Two basic questions to ask about any learning system are: to what kinds of problems is it well suited? To what kinds of problems is it poorly suited? Despite two decades of work, Learning Classifier Systems (LCS) researchers have had relatively little to say on the subject. This work attempts to answer questions like those above for Wilson's accuracy-based XCS [Wilson95a] applied to single step problems.
Wilson briefly investigated complexity in [Wilson98a] using a series of boolean multiplexer functions of string length 6, 11 and 20. Each of these functions has a minimal, complete, accurate, and non-overlapping representation using the standard ternary LCS alphabet, called its optimal population [O] [Kovacs2000z]. The size of the optimal populations (|[O]| for short) for these functions is 16, 32, and 64 respectively. By evaluating the number of inputs XCS needed to learn each function Wilson worked out an expression relating |[O]| and difficulty, and another relating string length and difficulty [Wilson98a]. Not surprisingly, functions of greater string length and |[O]| were more difficult. Our experience with multiplexer and parity functions indicates that larger |[O]| is more difficult even when string length is constant. Fig. 1 shows the difficulty of a series of 6 bit functions of increasing |[O]|, with performance measured as %[O] - the proportion of the optimal population present (see [Kovacs2000z] for details). In the following sections we discuss two additional, previously unknown, dimensions of problem complexity.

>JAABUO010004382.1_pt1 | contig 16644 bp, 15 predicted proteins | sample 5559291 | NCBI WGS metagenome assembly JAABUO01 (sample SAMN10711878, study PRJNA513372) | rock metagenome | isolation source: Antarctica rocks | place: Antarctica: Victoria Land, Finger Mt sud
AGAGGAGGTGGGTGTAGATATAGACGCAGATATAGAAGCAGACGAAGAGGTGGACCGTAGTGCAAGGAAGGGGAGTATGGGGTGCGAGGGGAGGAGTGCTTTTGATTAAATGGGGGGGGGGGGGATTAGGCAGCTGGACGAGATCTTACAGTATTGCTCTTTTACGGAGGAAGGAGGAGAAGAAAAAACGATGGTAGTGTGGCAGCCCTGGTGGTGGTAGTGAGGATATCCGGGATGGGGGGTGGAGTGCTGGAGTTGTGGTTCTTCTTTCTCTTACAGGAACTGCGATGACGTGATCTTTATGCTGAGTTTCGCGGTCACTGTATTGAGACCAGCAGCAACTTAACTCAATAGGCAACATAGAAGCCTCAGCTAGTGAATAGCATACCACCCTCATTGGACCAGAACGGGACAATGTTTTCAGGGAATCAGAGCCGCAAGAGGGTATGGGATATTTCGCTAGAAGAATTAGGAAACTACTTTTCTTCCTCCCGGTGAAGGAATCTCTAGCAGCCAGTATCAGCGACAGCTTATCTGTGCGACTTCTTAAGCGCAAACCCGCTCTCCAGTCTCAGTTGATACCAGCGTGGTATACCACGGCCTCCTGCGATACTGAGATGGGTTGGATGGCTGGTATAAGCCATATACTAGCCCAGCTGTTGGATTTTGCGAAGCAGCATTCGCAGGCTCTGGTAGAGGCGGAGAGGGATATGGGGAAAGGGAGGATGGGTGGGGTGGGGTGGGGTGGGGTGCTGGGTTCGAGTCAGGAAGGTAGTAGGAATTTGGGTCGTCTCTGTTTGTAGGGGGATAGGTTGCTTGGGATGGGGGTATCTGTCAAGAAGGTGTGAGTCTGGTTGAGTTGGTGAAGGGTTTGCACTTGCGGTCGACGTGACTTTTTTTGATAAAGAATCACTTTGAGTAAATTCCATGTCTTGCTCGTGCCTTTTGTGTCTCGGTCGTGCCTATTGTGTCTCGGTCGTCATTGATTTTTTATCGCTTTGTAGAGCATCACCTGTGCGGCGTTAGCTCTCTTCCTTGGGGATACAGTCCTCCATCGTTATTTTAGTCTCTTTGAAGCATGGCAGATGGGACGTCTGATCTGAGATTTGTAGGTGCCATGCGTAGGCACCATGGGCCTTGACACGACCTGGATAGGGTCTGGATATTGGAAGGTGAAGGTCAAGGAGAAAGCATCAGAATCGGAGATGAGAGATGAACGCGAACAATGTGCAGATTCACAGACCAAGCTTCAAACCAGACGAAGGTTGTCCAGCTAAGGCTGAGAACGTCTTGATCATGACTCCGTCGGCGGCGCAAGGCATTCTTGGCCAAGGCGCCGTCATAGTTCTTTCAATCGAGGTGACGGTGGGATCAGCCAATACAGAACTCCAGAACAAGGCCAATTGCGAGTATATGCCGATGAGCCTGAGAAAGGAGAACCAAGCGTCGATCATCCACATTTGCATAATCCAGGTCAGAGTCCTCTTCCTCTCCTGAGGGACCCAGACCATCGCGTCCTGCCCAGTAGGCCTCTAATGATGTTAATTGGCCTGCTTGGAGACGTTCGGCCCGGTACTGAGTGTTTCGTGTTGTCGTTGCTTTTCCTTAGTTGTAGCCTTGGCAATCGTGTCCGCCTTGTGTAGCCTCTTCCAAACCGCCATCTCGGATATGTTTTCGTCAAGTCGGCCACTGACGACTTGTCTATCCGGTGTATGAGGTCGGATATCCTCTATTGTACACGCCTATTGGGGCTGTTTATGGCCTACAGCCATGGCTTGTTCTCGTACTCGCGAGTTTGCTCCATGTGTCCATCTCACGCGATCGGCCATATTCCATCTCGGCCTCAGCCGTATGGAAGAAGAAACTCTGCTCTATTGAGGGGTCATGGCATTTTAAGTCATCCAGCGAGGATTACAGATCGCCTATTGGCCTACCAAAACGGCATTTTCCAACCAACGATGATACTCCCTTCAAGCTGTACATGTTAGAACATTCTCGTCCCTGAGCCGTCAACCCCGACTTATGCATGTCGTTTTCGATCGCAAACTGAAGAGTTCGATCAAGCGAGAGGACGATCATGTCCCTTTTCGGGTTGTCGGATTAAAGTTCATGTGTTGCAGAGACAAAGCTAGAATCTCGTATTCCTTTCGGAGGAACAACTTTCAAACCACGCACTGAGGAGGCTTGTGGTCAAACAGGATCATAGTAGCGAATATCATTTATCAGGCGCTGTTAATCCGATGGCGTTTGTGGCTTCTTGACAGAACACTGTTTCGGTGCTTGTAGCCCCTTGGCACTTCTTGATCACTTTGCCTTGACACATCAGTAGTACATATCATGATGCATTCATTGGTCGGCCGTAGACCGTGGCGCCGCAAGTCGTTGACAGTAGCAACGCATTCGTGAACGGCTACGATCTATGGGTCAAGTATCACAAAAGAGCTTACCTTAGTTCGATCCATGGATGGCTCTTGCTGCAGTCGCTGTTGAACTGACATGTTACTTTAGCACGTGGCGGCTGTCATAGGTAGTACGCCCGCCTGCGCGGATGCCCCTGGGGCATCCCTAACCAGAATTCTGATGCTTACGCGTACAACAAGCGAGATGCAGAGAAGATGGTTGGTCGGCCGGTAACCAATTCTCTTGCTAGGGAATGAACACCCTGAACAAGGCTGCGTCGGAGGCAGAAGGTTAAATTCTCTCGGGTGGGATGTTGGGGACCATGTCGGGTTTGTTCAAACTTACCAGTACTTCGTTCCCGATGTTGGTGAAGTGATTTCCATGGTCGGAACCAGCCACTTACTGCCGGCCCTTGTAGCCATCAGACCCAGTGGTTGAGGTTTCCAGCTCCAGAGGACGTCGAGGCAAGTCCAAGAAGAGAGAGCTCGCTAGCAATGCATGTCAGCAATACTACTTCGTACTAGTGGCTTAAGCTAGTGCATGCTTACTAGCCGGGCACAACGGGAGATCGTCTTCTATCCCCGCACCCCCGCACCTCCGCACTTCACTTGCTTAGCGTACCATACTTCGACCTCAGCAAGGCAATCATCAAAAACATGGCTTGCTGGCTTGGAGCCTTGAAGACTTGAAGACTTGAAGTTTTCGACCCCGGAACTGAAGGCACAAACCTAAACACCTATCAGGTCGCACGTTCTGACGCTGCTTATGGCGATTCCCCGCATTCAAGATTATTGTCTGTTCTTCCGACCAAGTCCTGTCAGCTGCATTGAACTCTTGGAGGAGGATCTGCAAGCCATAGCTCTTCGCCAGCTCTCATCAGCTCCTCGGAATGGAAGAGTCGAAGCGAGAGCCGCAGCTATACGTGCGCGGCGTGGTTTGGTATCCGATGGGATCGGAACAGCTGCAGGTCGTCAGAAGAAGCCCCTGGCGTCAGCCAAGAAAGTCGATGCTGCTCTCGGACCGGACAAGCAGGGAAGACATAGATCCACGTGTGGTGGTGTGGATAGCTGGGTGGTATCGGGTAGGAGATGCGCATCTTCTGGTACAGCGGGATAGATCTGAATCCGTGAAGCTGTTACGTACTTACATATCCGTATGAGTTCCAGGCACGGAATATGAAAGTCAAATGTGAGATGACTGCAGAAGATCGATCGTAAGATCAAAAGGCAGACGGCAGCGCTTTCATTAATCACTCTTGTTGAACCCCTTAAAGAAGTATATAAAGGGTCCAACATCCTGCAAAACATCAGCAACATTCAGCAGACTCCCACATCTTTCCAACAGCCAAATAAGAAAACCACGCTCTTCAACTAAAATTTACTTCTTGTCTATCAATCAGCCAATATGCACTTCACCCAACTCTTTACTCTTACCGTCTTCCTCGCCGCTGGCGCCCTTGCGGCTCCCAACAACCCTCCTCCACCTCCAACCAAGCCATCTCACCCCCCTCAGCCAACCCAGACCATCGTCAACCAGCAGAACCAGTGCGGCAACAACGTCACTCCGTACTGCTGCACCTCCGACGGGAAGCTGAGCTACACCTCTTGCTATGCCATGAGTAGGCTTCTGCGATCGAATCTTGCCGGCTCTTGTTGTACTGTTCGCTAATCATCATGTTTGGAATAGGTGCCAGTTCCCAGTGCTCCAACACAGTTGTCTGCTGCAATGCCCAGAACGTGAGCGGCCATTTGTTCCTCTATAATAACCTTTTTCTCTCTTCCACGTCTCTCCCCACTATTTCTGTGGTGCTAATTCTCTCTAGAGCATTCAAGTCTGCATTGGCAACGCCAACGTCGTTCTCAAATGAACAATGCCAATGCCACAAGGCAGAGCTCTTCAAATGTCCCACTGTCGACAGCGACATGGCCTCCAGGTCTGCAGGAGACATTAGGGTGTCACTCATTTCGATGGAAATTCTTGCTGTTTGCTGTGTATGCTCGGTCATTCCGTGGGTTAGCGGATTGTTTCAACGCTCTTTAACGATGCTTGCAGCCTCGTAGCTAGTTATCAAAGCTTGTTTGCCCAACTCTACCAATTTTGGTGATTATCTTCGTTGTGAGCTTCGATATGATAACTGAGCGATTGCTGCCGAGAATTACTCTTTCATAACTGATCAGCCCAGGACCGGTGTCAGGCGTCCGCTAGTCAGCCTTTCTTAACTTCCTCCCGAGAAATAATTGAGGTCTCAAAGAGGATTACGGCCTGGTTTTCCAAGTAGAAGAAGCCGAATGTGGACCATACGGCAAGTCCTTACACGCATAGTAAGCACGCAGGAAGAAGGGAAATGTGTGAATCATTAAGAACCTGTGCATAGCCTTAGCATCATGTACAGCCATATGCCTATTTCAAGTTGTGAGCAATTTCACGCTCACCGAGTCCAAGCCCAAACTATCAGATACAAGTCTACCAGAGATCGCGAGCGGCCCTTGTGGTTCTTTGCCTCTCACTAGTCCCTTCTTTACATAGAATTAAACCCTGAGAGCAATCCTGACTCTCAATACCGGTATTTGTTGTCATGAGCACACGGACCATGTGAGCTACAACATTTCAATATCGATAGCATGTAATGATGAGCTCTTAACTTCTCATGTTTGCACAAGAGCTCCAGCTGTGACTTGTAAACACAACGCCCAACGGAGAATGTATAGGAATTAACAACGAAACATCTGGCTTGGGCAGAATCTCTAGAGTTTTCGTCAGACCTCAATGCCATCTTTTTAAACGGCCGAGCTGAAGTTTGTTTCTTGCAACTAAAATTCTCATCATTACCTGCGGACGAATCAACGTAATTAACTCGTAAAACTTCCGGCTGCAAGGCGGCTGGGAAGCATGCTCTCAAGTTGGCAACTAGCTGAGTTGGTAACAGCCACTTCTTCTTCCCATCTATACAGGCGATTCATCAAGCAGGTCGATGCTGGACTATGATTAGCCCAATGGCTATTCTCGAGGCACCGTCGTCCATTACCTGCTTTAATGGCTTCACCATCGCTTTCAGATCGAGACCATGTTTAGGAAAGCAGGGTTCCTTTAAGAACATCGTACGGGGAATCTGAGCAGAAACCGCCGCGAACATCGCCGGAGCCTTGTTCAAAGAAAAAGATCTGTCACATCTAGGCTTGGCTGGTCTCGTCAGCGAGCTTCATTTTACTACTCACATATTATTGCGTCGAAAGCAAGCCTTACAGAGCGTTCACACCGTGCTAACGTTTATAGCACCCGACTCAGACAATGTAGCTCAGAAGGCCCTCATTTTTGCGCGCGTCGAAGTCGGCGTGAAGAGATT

We have elsewhere [Kovacs2000z] outlined an approach to the study of problem complexity for XCS, an approach limited to an important subset of problems. We've outlined a number of dimensions of problem complexity, some previously unknown. We've illustrated how a significant dimension, |[O]|, structures the space of functions and defines complexity classes within it. Based on this we've created a single step test suite template that's simple to describe and implement, and which scales to any length input string. We suspect that XCS can reliably learn any function from the class studied, given enough resources. So far a great deal of empirical evidence has been gathered to support this hypothesis, but no proof is available.